Examining Language To Capture Scientific Understandings: The Case of the Water Cycleby: Maria Varelas, Christine Pappas, Anne Barry, and Amy O'Neill

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As teachers of science, we need to keep in mind that thought and language are intricately related. Linguistic approximations, errors, and misses may be useful windows into our children’s developing thoughts and conceptions. Fostering more differentiated language and helping our children appreciate this sophistication may lead them to increased conceptual understanding. Conversely, fostering conceptual understanding may lead students to increased language sophistication. Information books, even the ones critiqued in this article, can play an important role in this learning.

  • Elementary
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Reviews (3)
  • on Tue May 03, 2011 7:18 PM

The authors point out that the trade books and text books we read may use language that does not accurately describe science processes. Nor do we as teachers always do this. This can cause misconceptions in our students UNLESS we take the time to listen to them and try to see what they are saying/thinking. The authors then, in a text box. suggest means we can use to help students clarify abstract science processes. This is true at any level, not just elementary, And their example of evaporation/condensation is difficult at any level for some students. I like the fact that they emphasize that students may not use correct terminology but have accurate understandings if we can just help them to describe what they are visualizing. And their suggestion of hands-on explorations with concepts and literature groups are also true for any age student.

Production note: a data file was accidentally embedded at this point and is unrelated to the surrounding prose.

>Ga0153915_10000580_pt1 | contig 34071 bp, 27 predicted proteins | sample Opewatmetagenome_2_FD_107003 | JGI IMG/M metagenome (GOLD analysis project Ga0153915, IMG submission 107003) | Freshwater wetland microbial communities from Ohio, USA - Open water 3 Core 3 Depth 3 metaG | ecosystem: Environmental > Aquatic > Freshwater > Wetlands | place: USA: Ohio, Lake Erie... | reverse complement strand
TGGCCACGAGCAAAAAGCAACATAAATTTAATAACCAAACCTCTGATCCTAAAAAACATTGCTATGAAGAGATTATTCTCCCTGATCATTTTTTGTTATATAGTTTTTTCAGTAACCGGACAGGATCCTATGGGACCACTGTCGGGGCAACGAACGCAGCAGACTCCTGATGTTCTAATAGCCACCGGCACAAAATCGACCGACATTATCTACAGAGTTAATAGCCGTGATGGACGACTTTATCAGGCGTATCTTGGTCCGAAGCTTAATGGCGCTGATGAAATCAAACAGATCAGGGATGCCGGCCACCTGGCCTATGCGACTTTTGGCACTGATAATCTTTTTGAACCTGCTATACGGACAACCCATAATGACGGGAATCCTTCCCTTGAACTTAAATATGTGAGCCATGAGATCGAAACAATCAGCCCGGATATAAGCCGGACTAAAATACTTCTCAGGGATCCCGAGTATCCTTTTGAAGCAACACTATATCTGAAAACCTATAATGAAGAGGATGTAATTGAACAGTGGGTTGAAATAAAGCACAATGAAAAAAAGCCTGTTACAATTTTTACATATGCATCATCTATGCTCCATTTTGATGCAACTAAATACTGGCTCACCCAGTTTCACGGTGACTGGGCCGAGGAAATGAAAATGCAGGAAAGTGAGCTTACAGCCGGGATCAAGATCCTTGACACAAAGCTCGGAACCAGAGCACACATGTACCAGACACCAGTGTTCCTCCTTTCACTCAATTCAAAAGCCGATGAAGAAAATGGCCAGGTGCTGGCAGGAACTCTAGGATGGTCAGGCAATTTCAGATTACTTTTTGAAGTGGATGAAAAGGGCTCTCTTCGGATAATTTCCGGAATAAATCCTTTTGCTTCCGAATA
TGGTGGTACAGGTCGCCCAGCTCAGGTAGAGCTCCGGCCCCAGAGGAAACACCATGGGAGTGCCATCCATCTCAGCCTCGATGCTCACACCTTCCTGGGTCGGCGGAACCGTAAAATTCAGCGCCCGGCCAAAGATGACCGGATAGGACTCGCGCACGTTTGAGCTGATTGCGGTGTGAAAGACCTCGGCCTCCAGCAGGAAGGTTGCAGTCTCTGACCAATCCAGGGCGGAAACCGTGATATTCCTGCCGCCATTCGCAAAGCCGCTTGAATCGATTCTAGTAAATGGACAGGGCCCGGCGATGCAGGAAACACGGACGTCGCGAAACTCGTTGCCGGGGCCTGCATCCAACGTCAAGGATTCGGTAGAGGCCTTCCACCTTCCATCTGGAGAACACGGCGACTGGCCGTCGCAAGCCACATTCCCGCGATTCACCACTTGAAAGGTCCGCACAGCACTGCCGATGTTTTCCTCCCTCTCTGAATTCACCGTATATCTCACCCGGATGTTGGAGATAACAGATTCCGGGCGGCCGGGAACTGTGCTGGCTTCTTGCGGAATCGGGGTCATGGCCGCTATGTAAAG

Tina Harris  (Fairmount, IN)
Tina Harris (Fairmount, IN)

  • on Sat Oct 01, 2016 3:53 PM

This article proved particularly useful in terms of knowing how to introduce complex ideas and concepts to children of a young age. At first pass, children may not have the specific scientific vocabulary required to grasp terms like "evaporation" immediately. This article does a good job of guiding teachers through giving their own introductory lessons (whether relevant to the water cycle or not) which may have higher-level concepts and/or challenging terminology. It stresses the importance of being able to apply the concepts to a child's everyday life by using terms and ideas that they can understand at their current level of vocabulary skills. It also gives some great ideas about vocabulary and science skill-building activities teachers can use to not only teach deeper science concepts, but every day lessons of any content area to boot. I actually read this article before designing a lesson plan to teach an introductory lesson about the water cycle to third graders. Using age-appropriate vocabulary, small group activities, multiple approaches, and real life applications as the article discusses produced great results for my own lesson.

Ethan S  (Kettering, OH)
Ethan S (Kettering, OH)

  • on Wed Nov 20, 2013 9:56 AM

The authors of this article were studying the water cycle with students and noticed a lot of misconceptions in the wording of children's answers to questions about the water cycle. They were not mentioning anything about states of matter. So the teachers checked the literature to see what the wording was like. In most of the books it was not clear that the water cycle involves changes in states of matter. They authors summarized as follows..."As teachers of science, we need to keep in mind that thought and language are intricately related. Linguistic ap- proximations, errors, and misses may be useful windows into our children’s developing thoughts and conceptions." That is all well and good, but they never really give a clear picture of how to solve the problem they are concerned about.

Betty Paulsell  (Kansas City, MO)
Betty Paulsell (Kansas City, MO)

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